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Posts Tagged ‘depression’

Depression

As I have progressed in my OT training, both through classroom and fieldwork education, I have unexpectedly learned one reality of our profession: depression is all around.

This past fall semester, I did one of my Level I fieldworks in an inpatient mental health setting.  Through this experience, I realized that I really enjoyed working with people who were depressed.  I couldn’t explain it.  I just connected with them really well, and it felt so natural for me.  The problem was, though, that I couldn’t see myself working in a mental health setting.  But I really liked depression.

A weird thing to say, for sure.

Keeping this newfound interest in mind, I became more cognizant of places in which depression may present itself in Occupational Therapy.  And you know what I realized?

You don’t have to work in mental health in order to work with people who are depressed.

Depression is all around.  It’s part of the nature of what we do.

This realization hit me the hardest after sitting through nearly 30 student presentations on various medical conditions at the end of the fall semester.  During nearly every presentation, depression was mentioned as a common co-morbid condition.

Traumatic Brain Injury: depression.  AIDS: depression.  Alzheimer’s Disease, Fibromyalgia, Substance Abuse, Epilepsy, Multiple Sclerosis, Burns, Hip Replacement, Cystic Fibrosis, Binge Eating Disorder: depression.  And the list goes on.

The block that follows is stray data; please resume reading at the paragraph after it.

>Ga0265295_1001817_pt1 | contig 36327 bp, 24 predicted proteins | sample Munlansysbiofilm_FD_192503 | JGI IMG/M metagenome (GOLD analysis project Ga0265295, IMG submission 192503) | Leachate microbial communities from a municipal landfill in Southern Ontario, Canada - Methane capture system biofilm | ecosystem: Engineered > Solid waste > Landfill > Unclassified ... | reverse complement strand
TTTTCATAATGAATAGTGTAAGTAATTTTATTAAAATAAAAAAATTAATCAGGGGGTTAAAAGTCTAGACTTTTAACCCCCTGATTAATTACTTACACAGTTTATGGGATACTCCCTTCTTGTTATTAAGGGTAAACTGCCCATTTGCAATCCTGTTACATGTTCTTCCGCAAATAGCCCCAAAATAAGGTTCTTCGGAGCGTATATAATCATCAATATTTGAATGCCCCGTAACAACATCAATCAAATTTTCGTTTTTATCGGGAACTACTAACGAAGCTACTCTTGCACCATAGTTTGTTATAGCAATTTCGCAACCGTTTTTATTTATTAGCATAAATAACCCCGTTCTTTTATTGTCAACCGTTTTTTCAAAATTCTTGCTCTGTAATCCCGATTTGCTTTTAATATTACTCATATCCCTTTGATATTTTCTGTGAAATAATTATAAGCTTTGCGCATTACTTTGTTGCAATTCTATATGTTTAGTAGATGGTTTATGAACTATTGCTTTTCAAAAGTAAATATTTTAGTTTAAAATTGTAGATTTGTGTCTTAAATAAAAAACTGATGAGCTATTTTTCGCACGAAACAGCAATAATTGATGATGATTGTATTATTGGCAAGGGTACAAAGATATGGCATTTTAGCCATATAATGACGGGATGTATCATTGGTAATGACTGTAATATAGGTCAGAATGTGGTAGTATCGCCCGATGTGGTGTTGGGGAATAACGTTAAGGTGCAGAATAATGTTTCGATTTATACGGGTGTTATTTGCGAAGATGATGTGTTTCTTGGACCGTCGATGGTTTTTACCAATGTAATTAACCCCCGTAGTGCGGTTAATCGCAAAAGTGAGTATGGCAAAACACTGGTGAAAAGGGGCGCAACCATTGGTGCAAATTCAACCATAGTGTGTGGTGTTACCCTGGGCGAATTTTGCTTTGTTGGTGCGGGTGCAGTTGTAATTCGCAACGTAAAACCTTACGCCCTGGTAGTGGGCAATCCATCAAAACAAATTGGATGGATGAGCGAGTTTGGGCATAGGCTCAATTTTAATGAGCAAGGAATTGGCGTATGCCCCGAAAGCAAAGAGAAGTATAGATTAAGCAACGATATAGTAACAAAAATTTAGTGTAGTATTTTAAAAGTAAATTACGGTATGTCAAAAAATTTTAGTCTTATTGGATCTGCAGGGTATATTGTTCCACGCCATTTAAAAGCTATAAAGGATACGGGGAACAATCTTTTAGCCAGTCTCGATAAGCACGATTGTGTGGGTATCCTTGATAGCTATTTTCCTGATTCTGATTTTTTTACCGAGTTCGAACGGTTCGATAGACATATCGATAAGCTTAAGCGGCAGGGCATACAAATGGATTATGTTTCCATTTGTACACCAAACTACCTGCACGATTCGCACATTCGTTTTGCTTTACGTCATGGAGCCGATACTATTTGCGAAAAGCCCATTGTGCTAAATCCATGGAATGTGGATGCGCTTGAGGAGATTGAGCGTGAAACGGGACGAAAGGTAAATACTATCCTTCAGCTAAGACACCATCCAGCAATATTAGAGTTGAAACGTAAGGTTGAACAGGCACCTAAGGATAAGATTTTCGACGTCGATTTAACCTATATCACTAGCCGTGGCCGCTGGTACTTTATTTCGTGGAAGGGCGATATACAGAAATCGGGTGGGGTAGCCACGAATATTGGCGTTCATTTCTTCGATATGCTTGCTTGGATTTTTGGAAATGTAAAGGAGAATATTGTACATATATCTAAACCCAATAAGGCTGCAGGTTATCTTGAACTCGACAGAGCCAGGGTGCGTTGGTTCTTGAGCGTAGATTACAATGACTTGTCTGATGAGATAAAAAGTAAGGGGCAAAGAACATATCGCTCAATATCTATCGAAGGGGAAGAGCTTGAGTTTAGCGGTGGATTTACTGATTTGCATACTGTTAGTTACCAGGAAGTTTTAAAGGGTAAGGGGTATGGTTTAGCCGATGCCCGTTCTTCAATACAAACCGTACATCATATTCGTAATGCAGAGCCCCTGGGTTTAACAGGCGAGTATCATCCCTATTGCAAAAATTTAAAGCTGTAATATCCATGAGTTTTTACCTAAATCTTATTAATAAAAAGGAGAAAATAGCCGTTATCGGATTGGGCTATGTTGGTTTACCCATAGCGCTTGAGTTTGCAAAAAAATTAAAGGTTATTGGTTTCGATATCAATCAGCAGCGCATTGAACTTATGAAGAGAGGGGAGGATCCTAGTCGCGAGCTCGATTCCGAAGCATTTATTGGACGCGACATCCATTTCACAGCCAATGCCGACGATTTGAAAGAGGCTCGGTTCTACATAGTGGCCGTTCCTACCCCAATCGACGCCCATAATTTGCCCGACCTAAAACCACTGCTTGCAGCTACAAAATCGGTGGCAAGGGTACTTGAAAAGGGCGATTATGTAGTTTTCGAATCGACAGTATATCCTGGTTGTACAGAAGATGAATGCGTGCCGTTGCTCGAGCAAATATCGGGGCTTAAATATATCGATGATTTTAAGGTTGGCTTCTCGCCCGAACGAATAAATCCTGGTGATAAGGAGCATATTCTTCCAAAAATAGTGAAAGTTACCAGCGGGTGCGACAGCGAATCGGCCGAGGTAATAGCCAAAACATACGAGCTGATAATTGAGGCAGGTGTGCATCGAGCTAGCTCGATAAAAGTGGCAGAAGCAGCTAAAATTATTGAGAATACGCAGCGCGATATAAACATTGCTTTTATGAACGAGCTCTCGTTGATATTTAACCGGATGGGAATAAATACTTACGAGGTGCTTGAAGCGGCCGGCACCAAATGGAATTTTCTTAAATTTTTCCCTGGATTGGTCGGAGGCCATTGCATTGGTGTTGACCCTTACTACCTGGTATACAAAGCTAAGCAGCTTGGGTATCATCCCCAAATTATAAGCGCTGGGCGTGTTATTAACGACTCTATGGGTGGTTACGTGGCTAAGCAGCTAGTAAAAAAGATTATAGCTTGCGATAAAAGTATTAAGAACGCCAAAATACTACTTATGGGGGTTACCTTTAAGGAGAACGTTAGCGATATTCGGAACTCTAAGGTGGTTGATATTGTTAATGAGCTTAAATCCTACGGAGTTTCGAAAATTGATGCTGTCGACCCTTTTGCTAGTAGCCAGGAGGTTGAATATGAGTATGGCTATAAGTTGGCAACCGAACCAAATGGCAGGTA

When people lose their ability to function as much as they once did (even if only temporarily), or when people have a condition which causes them to believe that they will never lead a “normal” life, depression can easily set in (that’s not to say that it always does for every person, but…).

So here’s what I’m wondering.  Why do we pigeonhole “mental health” so that only people who want to work in “mental health” settings will be prepared to work with people who suffer from depression?  If depression can pop up anywhere, in any practice area outside of “mental health,” shouldn’t we all be prepared to respond therapeutically?  Our clients/patients don’t get to sweep their depression into just one corner of their life.  So why should we sweep our mental health training into just one corner of our profession?

Can Occupational Therapists address their patients’ depression even though their primary diagnosis may be that they had a stroke, or an amputation, or a Traumatic Brain Injury?

Our profession is supposed to be holistic in its view of people and its approach to their well-being.  Can our treatment reflect that when it comes to addressing depression (or other mental health issues such as PTSD, Anxiety Disorder, etc.)?

I realize that this is neither a simple question, nor will it lend itself to a simple answer, and there are many more layers that need to be talked through.